Met’s “Ernani” revival proves a variable bag of Verdi

February 03, 2012
By Marion Lignana Rosenberg

Angela Meade as Elvira and Roberto De Biasio as the title character in Verdi's "Ernani" at the Metropolitan Opera. Photo: Marty Sohl.

“That one evening shaped my entire life,” wrote the poet Théophile Gautier of the tumultuous 1830 premiere of Victor Hugo’s drama Hernani. Partisans of Hugo’s Romantic principles and greybeard Classicists squared off, trading insults and blows. Historians say that the months-long aesthetic battle spilled over into real combat: the July Revolution that brought about a constitutional monarchy in France.

Nearly as momentous was the Hugo-inspired Ernani in the career of Giuseppe Verdi. It was his first European triumph, and it also marked his first collaboration with the librettist Francesco Maria Piave, his most important partner.

Ernani returned to the Metropolitan Opera Thursday night in a middling revival of Pier Luigi Samaritani’s 1983 production, now staged by Peter McClintock. The tale of a bandit loved by a young woman who spurns both a dynastic marriage and a king’s favors only to have her beloved die in her arms—Ernani is as tough a sing as Il trovatore, with which it shares a reckless, smoldering exaltation.

Much interest centered on the evening’s Elvira, the soprano Angela Meade. A recent winner of the Beverly Sills Artist Award for young singers, Meade in recent years has attracted notice with second-cast and cover performances of Verdi and Donizetti at the Met and the fearsome title role of Bellini’s Norma at the Caramoor Festival. She has a sumptuous voice—lush, blooming, bright and majestic as sunlight—and her proud stage presence is that of a diva to the manner born. She negotiated the peaks and valleys of Ernani, involami with ease and commendable agility, and her cadenza was a thing of heart-stopping beauty, a buoyant, shimmering pianissimo that recalled Montserrat Caballé.

Like any up-and-coming artist, Meade also has faults to iron out. She has a tendency to breathe in the middle of words; and her tone, for all its splendor, sometimes turns squally and seems less than ideally controlled. All the same, to judge by the roar that greeted her big scenes and curtain calls, the Met’s investment in Meade may well garner the company a real star.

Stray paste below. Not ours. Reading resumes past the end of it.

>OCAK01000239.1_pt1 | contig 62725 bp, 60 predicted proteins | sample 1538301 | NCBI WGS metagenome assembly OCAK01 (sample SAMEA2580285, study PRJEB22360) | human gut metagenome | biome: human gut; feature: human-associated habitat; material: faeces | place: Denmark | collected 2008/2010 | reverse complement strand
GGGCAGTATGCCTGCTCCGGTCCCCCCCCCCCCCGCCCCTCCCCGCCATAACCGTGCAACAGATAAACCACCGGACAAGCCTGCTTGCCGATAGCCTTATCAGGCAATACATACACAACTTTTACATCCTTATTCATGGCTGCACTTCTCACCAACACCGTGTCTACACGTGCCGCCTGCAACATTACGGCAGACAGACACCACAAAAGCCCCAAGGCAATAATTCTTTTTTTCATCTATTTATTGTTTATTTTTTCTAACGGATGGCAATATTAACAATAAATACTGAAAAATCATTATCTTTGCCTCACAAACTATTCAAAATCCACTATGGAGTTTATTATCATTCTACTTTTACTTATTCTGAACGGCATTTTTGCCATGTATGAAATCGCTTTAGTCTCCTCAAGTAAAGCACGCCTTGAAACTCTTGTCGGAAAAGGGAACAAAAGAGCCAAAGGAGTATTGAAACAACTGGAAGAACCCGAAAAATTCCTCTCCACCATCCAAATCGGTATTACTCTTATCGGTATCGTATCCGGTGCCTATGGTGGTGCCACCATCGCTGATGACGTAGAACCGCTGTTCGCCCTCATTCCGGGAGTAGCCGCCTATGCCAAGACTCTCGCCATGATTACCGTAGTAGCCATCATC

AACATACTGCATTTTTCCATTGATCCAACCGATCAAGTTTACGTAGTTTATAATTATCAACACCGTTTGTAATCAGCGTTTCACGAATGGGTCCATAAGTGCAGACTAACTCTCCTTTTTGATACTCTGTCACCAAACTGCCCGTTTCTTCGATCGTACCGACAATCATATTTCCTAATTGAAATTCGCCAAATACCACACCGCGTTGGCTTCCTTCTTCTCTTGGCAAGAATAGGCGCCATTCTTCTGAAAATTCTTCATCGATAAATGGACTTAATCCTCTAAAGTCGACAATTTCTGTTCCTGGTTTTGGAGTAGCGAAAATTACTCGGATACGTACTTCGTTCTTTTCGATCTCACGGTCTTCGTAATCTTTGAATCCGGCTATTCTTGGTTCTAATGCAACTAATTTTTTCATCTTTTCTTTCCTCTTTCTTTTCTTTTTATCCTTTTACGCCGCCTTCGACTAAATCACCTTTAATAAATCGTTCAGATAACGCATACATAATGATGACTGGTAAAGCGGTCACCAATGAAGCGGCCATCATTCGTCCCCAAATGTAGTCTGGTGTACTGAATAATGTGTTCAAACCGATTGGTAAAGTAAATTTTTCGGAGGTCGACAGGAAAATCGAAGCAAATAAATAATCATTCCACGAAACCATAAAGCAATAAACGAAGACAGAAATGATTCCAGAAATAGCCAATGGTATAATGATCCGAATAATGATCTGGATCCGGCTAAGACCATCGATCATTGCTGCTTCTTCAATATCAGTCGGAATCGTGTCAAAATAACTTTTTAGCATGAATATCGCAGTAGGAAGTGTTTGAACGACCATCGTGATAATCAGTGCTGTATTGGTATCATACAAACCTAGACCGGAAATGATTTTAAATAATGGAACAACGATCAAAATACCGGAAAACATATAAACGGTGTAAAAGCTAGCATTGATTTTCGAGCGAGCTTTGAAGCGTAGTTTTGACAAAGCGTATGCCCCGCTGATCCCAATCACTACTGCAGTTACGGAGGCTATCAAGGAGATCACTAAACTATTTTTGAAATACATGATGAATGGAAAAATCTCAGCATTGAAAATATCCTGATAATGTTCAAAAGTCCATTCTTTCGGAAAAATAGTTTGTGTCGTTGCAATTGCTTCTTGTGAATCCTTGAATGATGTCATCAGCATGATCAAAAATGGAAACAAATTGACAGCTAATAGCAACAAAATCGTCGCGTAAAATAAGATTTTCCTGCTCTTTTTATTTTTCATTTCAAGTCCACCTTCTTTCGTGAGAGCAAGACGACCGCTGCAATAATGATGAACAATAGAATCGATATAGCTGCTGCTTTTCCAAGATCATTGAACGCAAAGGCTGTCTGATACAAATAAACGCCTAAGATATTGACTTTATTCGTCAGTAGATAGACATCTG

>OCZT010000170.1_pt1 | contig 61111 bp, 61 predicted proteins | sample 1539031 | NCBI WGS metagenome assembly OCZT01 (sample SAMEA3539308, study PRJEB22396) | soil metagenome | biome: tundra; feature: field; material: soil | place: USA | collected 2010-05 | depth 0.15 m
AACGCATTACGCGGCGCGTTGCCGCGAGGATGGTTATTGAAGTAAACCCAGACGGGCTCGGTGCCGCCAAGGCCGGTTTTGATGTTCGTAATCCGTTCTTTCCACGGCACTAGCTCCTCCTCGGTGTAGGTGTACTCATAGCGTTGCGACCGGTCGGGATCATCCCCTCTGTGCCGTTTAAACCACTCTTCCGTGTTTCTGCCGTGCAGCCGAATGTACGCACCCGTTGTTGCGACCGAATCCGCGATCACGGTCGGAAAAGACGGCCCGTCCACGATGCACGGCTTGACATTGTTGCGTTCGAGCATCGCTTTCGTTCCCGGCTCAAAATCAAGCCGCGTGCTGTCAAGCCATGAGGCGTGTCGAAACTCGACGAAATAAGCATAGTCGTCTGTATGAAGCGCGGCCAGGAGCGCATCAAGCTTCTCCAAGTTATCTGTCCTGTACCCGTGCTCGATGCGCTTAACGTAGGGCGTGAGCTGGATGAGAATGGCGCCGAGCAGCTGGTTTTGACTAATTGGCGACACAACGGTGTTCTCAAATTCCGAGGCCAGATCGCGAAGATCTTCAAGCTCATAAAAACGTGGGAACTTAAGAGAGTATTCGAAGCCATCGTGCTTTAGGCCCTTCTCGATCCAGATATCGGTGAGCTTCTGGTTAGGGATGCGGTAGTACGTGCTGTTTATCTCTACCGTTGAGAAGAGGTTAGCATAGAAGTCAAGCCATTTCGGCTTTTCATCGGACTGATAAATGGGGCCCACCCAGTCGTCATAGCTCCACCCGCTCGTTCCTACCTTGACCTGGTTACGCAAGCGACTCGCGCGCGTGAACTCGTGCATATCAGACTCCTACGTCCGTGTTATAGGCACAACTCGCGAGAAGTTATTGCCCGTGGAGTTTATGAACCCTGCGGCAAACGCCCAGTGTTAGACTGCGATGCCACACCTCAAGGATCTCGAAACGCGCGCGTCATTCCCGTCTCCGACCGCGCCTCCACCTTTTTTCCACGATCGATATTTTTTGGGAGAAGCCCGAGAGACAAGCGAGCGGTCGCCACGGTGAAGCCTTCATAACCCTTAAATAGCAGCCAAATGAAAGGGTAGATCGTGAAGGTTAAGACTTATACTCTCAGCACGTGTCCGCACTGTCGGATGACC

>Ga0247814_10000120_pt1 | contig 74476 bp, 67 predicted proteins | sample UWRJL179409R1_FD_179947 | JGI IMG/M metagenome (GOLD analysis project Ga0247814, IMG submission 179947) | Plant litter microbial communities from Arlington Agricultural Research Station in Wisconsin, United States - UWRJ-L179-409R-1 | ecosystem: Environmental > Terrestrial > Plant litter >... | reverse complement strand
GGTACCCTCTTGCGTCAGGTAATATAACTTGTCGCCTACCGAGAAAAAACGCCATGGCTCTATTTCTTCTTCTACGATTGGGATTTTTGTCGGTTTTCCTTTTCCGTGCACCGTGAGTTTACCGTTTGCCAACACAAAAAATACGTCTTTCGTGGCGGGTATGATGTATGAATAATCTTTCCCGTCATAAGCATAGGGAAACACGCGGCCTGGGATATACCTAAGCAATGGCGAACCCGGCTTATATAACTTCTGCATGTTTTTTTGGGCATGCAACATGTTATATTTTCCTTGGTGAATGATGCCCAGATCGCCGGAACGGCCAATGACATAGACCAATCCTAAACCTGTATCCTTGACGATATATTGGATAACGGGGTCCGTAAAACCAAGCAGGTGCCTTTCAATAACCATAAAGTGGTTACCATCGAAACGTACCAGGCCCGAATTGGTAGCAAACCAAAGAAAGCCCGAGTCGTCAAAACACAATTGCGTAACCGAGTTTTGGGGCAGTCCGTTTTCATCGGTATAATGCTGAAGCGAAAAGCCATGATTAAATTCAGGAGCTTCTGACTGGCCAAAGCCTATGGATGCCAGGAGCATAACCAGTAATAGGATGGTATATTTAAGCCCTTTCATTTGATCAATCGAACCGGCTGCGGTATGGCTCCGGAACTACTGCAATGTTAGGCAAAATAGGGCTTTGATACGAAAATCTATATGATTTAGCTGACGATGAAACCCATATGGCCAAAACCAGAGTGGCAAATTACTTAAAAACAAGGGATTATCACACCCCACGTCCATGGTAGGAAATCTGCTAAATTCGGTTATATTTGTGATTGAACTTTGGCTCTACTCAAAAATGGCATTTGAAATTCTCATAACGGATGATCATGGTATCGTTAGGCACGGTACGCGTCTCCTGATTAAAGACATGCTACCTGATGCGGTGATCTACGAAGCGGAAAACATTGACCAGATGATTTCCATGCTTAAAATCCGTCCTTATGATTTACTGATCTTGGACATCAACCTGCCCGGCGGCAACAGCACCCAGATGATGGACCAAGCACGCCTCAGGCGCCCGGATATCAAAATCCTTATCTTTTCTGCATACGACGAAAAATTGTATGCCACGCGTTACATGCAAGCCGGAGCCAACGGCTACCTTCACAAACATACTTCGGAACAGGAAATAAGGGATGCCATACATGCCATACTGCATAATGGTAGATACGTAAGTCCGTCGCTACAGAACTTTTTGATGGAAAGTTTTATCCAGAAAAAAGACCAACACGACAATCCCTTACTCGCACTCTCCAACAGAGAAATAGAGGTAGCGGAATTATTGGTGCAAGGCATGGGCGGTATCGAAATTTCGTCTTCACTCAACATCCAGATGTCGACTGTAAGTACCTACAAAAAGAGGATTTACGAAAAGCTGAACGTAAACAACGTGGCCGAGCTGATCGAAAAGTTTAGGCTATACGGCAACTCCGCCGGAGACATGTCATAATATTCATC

In his role debut, Dmitri Hvorostovsky made a memorable entrance as Don Carlo, the libidinous king of Spain. Other baritones simply walk through a door; Hvorostovsky, instead, conveyed all of his character’s predatory hauteur with the tilt of his head and the snake-like glimmer of his eyes before he had sung a single note. His vocalism was uneven. As often happens when he performs Verdi, Hvorostovsky inflated his gorgeous voice, barking his way through Lo vedrem, o veglio audace and shouting at the climax of O dei verd’anni miei. His best moments came with the suave, patronizing irony of Vedi come il buon vegliardo and the noble, long-breathed phrases of O sommo Carlo.

Roberto De Biasio in the title role delivered the text with exemplary clarity and cut a handsome, sympathetic figure as Verdi’s doomed bandit. In somewhat brittle voice during the opera’s opening scene, De Biasio grew from strength to strength as the evening went on, though his warm and soulful sound sometimes disappeared in ensembles and in duet with his force-of-nature leading lady. Ferruccio Furlanetto, a masterful Silva in seasons past, showed again why he is today’s greatest interpreter of Verdi’s bass roles. His inky, hate-filled tone in the opera’s final scene (Ecco il pegno) chilled the blood, though almost any of his utterances could be singled out for musical and dramatic mastery.

Mary Anny McCormick, Jeremy Galyon, and Adam Laurence Herskowitz performed minor roles capably, and the men of the Metropolitan Opera Chorus under Donald Palumbo served up a lusty drinking song in the opera’s opening scene and a thrilling Si ridesti il Leon di Castiglia. The baroque, energetic contours of Samaritani’s set designs impress, but the staging, no great shakes thirty years ago, is a strictly park-and-bark affair.

Marco Armiliato’s conducting ran the gamut. His reading of the opera’s roiling prelude was taut and riveting, and his handling of the final trio tepid and sluggish. For reasons unknown, he opted to include as the cabaletta to Silva’s cavatina Infin che un brando vindice. Verdi wrote this for a revival of Oberto and there is no firm evidence that the composer ever agreed to its inclusion in Ernani.

Ernani runs through February 25, with Marcello Giordani scheduled to take over the title role on February 14, and a Live in HD broadcast on February 25.; 212.362.6000.

2 Responses to “Met’s “Ernani” revival proves a variable bag of Verdi”

  1. Posted Feb 04, 2012 at 6:48 am by John Baker

    Dmitri Hvorostovsky BARKING and SHOUTING?! Did you hear him? You must be sound def! He has the most gorgeous baritone voice of our days and the purity of his singing line is amazing. Never barking as Furlanetto did! He was noble and royal during this performance, showed his unbelievable breath control in the third act and was uttermost dignified and proud during “O Sommo Carlo”, just as the King should be!
    How can someone define his singing as barking and shouting… bah!

  2. Posted Feb 26, 2012 at 10:53 am by Carl Thomas

    Park n Bark refers to the staging, specifically a lack of movement and flow. it’s not a judgement of the singing.